11. 11.
    Odenwald M et al (2009) Use of khat and posttraumatic stress disorder as risk factors for psychotic symptoms: a study of Somali combatants. Soc Sci Med 69(7):1040–1048CrossRefPubMedGoogle Scholar
  12. 12.
    Foreign Policy. Fragile States 2014. 2014 [cited 2015 Aug, 20.]; webpage]. http://foreignpolicy.com/fragile-states-2014/-rankings. Accessed 3 Oct 2016
  13. 13.
    UNHCR (2016) Refugees in the Horn of Africa: Somali displacement crisis. http://data.unhcr.org/horn-of-africa/country.php?id=197. Accessed 3 Oct 2016
  14. 14.
    Klein A (2007) Khat and the creation of tradition in the Somali diaspora. In: Fountain J, Korf DJ (eds) Drugs in society: a European perspective. Radcliffe Publishing: OxfordGoogle Scholar
  15. 15.
    Zein A (1988) Polydrug abuse among Ethiopian university students with particular reference to khat (Catha edulis). J Trop Med Hyg 91:71–75PubMedGoogle Scholar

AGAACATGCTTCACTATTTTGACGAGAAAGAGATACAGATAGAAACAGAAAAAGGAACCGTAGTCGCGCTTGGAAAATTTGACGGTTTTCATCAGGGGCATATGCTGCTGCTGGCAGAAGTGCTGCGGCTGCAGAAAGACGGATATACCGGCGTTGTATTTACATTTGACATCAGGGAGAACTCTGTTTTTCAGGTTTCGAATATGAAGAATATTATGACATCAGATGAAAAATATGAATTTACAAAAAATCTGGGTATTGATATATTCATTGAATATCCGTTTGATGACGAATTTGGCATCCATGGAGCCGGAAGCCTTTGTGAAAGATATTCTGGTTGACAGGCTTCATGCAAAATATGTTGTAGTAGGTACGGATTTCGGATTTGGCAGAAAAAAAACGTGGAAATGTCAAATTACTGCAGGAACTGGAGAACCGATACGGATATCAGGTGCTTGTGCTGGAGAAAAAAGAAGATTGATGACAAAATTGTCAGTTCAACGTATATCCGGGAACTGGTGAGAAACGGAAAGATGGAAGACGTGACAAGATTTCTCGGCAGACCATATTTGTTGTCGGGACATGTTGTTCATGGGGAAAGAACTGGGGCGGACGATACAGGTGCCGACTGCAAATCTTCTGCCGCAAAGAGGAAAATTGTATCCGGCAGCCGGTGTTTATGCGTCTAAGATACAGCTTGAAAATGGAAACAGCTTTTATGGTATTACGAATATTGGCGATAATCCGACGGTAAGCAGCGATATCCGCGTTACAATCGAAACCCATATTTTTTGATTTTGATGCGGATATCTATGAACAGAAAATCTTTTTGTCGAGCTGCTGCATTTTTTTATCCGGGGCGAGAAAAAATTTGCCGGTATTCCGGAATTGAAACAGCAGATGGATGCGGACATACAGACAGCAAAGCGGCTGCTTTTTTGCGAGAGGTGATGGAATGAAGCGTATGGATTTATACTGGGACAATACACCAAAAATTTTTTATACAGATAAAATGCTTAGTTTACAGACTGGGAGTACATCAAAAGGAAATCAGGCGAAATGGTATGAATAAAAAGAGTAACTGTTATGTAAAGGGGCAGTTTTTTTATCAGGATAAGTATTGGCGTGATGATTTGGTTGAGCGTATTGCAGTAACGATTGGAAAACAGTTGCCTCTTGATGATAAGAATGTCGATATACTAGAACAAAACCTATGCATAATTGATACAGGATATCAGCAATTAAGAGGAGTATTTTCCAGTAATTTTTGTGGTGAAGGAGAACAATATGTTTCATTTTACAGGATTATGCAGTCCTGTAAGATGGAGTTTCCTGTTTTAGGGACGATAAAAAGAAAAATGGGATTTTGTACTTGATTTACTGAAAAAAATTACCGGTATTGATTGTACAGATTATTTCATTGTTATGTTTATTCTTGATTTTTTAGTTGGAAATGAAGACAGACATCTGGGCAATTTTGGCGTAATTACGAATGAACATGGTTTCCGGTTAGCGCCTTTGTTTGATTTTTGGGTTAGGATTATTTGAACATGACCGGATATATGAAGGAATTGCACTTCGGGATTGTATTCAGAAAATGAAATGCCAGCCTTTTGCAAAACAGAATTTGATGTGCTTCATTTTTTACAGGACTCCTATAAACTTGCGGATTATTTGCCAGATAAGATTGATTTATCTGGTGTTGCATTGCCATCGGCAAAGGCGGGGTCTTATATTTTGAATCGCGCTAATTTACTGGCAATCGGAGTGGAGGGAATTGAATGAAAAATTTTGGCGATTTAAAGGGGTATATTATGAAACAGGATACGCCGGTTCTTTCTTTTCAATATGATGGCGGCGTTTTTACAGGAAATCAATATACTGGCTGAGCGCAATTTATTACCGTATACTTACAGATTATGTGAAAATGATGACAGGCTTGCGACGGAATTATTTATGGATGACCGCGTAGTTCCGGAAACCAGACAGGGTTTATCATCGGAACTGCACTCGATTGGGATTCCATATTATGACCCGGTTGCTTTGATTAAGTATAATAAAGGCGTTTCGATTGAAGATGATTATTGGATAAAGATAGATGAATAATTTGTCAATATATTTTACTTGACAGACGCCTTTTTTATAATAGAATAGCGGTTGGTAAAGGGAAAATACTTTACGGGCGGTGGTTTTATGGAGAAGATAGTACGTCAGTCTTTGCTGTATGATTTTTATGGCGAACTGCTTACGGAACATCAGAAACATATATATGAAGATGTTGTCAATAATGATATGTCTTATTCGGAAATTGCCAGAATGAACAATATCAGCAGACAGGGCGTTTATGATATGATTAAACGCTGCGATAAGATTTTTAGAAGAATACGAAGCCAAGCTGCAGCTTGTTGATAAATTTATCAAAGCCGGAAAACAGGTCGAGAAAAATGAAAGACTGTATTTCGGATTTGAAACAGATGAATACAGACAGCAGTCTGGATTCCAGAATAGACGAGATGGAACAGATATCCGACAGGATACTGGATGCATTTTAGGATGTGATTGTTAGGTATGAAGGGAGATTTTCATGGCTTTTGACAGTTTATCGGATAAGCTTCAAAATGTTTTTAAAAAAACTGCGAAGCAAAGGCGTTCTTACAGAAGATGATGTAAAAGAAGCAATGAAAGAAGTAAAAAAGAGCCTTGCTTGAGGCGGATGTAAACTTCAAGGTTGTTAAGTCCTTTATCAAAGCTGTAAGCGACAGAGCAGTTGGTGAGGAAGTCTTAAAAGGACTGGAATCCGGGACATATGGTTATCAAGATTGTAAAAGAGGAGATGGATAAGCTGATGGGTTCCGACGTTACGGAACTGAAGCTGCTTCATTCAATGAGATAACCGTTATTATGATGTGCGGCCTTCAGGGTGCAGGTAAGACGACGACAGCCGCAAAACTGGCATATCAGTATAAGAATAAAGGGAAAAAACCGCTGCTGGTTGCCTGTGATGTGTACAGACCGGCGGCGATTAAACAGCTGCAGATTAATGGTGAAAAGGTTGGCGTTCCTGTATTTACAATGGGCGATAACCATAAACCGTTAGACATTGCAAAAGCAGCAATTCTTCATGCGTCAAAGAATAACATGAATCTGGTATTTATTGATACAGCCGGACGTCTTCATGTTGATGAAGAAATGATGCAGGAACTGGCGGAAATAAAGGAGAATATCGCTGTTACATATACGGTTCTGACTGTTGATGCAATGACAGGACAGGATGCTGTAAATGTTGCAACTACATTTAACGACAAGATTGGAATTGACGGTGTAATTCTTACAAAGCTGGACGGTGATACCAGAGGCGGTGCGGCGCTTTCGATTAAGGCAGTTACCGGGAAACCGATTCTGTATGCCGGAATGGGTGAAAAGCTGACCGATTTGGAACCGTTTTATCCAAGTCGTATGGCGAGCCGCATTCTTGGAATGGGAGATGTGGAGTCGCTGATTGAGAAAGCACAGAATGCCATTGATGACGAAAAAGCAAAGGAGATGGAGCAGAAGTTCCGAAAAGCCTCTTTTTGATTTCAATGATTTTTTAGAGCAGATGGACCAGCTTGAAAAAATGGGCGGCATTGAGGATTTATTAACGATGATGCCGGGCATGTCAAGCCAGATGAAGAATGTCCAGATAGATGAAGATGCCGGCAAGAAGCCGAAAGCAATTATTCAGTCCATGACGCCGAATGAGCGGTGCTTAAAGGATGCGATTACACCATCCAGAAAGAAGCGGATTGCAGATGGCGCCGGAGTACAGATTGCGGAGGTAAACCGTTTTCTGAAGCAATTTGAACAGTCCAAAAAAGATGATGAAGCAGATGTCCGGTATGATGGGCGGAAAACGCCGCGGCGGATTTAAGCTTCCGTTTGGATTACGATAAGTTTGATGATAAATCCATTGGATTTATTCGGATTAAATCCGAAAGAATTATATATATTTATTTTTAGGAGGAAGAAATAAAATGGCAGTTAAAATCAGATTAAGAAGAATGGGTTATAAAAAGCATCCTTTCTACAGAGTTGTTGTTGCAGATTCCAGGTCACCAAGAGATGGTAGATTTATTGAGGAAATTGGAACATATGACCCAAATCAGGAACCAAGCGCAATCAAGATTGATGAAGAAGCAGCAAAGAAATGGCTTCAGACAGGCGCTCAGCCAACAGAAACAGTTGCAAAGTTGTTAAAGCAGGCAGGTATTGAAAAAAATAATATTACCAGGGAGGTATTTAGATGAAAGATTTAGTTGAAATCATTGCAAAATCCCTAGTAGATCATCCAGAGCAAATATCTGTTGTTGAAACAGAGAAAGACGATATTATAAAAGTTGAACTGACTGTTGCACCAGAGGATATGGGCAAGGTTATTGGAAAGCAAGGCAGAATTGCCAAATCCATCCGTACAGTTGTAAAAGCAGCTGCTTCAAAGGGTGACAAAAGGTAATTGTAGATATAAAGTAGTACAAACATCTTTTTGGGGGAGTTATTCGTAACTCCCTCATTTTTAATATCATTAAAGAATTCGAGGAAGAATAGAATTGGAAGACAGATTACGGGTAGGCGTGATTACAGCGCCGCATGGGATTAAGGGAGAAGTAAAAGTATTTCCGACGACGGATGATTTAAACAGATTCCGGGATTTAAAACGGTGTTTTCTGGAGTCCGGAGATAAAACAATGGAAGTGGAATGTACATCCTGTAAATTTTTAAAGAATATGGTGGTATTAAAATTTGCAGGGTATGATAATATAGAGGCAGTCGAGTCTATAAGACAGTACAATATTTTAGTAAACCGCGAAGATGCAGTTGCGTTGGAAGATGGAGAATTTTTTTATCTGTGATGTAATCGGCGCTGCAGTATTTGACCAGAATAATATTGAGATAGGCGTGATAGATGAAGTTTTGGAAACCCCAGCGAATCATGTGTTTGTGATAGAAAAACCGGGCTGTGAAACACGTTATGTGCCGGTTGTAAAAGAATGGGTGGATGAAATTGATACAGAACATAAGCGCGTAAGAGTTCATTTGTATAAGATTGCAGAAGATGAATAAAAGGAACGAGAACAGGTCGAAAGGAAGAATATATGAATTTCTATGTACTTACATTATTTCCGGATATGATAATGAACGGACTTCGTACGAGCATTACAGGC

16. 16.
    Omolo OE, Dhadphale M (1987) Alcohol use among khat (Catha) chewers in Kenya. Br J Addict 82(1):97–99CrossRefPubMedGoogle Scholar
  17. 17.
    Widmann M et al (2014) Khat use, PTSD and psychotic symptoms among Somali refugees in Nairobi—a pilot study. front. Public Health 2:71Google Scholar
  18. 18.
    Patel SL (2008) Attitudes to khat use within the Somali community in England. Drugs Educ Prev Policy 15(1):37–53CrossRefGoogle Scholar
  19. 19.
    Griffiths P et al (1997) A transcultural pattern of drug use: qat (khat) in the UK. Br J Psychiatry 170:281–284CrossRefPubMedGoogle Scholar